But a really robust disaster recovery plan goes further, and considers threats such a disrupted access to buildings – which can be caused by something as mundane as a burst water main – to disruption to staffing from public transport problems or weather disasters.

You should also consider supply chain risks. A supplier is likely to have its own business continuity arrangements, but its priorities and recovery objectives might not align with your own

You can’t protect against every possible threat, but the key is to have the most comprehensive picture possible of the risks facing the business and an understanding of their likelihood, how deeply they affect the business, and how long it would take to recover from them.

Tip 2: Break down IT Risks

IT failures remain a significant source of outages for businesses. Industry analyst IDC calculates that half of organisations would not survive an outage that takes down their central IT systems “for an extended time”. But it is not easy to predict which parts of a system could fail, and the impact of the failure.

Directors need to adopt a similar approach to IT risks as they do to environmental, human or infrastructure risks. Experts should examine the likelihood of failure across all components of core systems, whether these are on-premise, outsourced or in the cloud.

IT teams should not just look at hardware, but at the risks posed by data loss and data corruption, including through cyber attacks or malware, and of application unavailability. They should then be able to rank systems in terms of how critical they are and how easily they can be restored or recovered.

Tip 3: Set recovery objectives

Your IT System audit will, in turn, set the key objectives for your Disaster Recovery Plan. This includes an understanding of acceptable periods of downtime, and their cost – something that can only be calculated in discussion with the business.

The disaster recovery plan is likely to consist of resilience, availability and business continuity measures, along with backup and recovery strategies and a degree of managed failure.

This might include contingency plans, such as staff working from home using cloud-based applications and mobile phones, through to access to high-end business continuity locations. Fortunately, cloud-to-cloud backup of application data and backup of on-premise data to the cloud are both helping businesses of all sizes to become more resilient.

Tip 4: Set your response strategy

Disaster recovery is the archetypal “people, process and technology” challenge. Unless the outage is brief enough to get by on cloud-based services and through remote working, the business will need to consider alternative working locations and how to move staff and technology there.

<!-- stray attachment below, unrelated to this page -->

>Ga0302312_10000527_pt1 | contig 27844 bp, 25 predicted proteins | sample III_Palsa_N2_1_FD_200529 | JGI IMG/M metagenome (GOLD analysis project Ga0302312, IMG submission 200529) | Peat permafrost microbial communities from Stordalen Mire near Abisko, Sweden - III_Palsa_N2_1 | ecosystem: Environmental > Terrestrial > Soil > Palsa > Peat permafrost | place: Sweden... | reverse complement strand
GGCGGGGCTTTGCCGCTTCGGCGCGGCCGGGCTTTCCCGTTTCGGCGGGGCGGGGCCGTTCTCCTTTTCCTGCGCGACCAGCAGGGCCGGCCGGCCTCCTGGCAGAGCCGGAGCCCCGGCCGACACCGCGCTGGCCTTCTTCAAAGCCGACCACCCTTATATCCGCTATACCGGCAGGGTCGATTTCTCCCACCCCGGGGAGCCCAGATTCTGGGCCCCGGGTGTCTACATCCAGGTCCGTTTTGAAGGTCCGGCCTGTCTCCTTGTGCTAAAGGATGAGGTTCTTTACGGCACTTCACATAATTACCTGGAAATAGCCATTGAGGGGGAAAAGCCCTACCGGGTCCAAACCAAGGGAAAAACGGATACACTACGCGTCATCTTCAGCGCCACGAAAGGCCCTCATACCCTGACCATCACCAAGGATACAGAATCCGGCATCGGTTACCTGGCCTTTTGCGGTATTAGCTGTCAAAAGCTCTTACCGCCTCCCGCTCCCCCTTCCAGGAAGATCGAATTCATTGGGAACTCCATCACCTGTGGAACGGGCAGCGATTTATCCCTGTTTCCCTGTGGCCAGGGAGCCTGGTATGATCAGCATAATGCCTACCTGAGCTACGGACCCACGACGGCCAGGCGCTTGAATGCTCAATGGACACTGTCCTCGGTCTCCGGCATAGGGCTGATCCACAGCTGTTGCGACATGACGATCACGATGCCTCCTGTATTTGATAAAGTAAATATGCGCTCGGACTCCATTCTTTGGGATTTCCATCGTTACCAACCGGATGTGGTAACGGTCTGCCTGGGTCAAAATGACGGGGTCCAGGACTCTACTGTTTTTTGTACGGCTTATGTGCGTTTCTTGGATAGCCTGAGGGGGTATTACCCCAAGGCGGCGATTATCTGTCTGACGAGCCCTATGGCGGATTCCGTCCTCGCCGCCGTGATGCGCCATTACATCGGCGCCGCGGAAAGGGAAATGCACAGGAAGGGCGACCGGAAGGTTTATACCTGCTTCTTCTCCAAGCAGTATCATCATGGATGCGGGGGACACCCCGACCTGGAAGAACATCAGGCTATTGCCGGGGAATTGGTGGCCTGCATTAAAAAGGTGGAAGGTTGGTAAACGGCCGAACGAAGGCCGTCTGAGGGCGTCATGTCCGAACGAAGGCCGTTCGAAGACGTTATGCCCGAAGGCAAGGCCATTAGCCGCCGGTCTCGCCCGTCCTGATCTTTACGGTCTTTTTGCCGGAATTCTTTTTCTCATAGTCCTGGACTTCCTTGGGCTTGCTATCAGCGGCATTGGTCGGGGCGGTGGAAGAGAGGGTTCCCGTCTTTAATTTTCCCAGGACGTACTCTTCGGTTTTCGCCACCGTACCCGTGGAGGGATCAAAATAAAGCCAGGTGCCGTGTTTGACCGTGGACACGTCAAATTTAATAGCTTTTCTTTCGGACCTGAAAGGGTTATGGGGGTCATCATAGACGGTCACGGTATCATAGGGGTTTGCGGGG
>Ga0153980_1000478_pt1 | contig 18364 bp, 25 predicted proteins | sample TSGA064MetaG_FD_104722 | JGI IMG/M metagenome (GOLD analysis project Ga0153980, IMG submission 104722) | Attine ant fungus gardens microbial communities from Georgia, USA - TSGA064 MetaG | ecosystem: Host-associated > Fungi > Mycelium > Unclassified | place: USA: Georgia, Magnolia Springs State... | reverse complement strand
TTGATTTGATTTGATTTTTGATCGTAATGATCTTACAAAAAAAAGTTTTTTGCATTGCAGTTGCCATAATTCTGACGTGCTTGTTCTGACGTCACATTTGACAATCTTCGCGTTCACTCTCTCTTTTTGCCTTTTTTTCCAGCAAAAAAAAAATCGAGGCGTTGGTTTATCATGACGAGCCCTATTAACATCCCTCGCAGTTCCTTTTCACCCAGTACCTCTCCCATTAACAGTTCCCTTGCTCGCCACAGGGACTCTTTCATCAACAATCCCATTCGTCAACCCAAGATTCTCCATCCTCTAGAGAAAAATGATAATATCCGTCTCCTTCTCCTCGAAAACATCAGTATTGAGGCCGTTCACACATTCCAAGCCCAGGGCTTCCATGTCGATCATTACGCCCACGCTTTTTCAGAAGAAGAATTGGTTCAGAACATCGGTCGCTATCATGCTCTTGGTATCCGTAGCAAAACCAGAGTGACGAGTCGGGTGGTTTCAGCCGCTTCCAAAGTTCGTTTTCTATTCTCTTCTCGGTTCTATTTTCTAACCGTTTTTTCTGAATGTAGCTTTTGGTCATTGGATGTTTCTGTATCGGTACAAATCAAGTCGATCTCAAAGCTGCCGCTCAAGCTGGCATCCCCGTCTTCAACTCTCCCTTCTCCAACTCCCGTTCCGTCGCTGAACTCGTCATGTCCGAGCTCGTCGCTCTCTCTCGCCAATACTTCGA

If the outage affects a data-centre and systems fail-over to a secondary site, IT will need to work to restore the primary location or find a new one, as well as ensure that the now single fail-over site is backed up too.

The main way to contain a disaster, and to ensure effective recovery, is to maintain good communications. The business should, in advance, appoint a person to lead the disaster response. This person does not have to be the person who wrote the DR plan, but does need to be familiar with it.

The disaster response team should include experts from outside IT, including HR, as well as representatives from business operations. Crucially, the team should have a way to communicate in an emergency and, ideally, take part in any DR exercises.

Tip 5: Test the DRS Plan

Testing your Disaster recovery or business continuity plan through an exercise can be disruptive, but they are necessary. A DRS exercise will test if the plan needs to be reviewed or updated.

It is only by testing that a firm will know whether the plan works, and whether it is resilient enough to perform under pressure. Simulation, and testing the communications systems, is the best way to expose any weaknesses. Teams can then feed insights gained from the testing phase back into the risk assessment and business impact analysis, fine-tuning the plan as they go.

In Summary:

The unfortunate reality is that it is impossible to prevent every business risk, and that no matter how much you prepare, there are still risks. However, being proactive now also means you, and your business will be better able to react rapidly and intelligently when something does happen.

For more information, guidance, and support on making sure your infrastructure is as secure as possible, get in touch with one of our engineers.

SOURCES:

https://www.computerweekly.com/feature/Five-essential-steps-to-a-sound-disaster-recovery-plan

https://searchdisasterrecovery.techtarget.com/Risk-assessments-in-disaster-recovery-planning-A-free-IT-risk-assessment-template-and-guide

https://www.dynamicnetworksgroup.co.uk/resources/news-and-views/may-2019/what-counts-as-a-disaster%E2%80%9D-in-it/

Web5 Tips for Developing a Robust Disaster Recovery Plan